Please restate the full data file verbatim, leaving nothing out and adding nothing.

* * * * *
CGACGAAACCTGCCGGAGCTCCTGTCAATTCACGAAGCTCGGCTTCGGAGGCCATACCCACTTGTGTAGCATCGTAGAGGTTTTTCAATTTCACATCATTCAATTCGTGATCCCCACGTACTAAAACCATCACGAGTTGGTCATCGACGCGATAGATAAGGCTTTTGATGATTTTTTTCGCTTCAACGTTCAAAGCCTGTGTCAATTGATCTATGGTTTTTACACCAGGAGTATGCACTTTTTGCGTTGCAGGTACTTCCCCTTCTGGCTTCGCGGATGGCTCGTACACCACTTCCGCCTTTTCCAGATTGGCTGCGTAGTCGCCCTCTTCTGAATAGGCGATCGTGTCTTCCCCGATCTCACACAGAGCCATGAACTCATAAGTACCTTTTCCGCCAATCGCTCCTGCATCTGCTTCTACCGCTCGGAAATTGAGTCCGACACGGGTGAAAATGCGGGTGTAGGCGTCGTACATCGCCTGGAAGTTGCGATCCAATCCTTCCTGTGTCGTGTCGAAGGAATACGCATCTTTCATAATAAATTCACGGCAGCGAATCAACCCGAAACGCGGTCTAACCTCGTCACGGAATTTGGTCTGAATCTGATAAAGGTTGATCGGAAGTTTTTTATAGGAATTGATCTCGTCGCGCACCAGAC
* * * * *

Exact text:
CGACGAAACCTGCCGGAGCTCCTGTCAATTCACGAAGCTCGGCTTCGGAGGCCATACCCACTTGTGTAGCATCGTAGAGGTTTTTCAATTTCACATCATTCAATTCGTGATCCCCACGTACTAAAACCATCACGAGTTGGTCATCGACGCGATAGATAAGGCTTTTGATGATTTTTTTCGCTTCAACGTTCAAAGCCTGTGTCAATTGATCTATGGTTTTTACACCAGGAGTATGCACTTTTTGCGTTGCAGGTACTTCCCCTTCTGGCTTCGCGGATGGCTCGTACACCACTTCCGCCTTTTCCAGATTGGCTGCGTAGTCGCCCTCTTCTGAATAGGCGATCGTGTCTTCCCCGATCTCACACAGAGCCATGAACTCATAAGTACCTTTTCCGCCAATCGCTCCTGCATCTGCTTCTACCGCTCGGAAATTGAGTCCGACACGGGTGAAAATGCGGGTGTAGGCGTCGTACATCGCCTGGAAGTTGCGATCCAATCCTTCCTGTGTCGTGTCGAAGGAATACGCATCTTTCATAATAAATTCACGGCAGCGAATCAACCCGAAACGCGGTCTAACCTCGTCACGGAATTTGGTCTGAATCTGATAAAGGTTGATCGGAAGTTTTTTATAGGAATTGATCTCGTCGCGCACCAGAC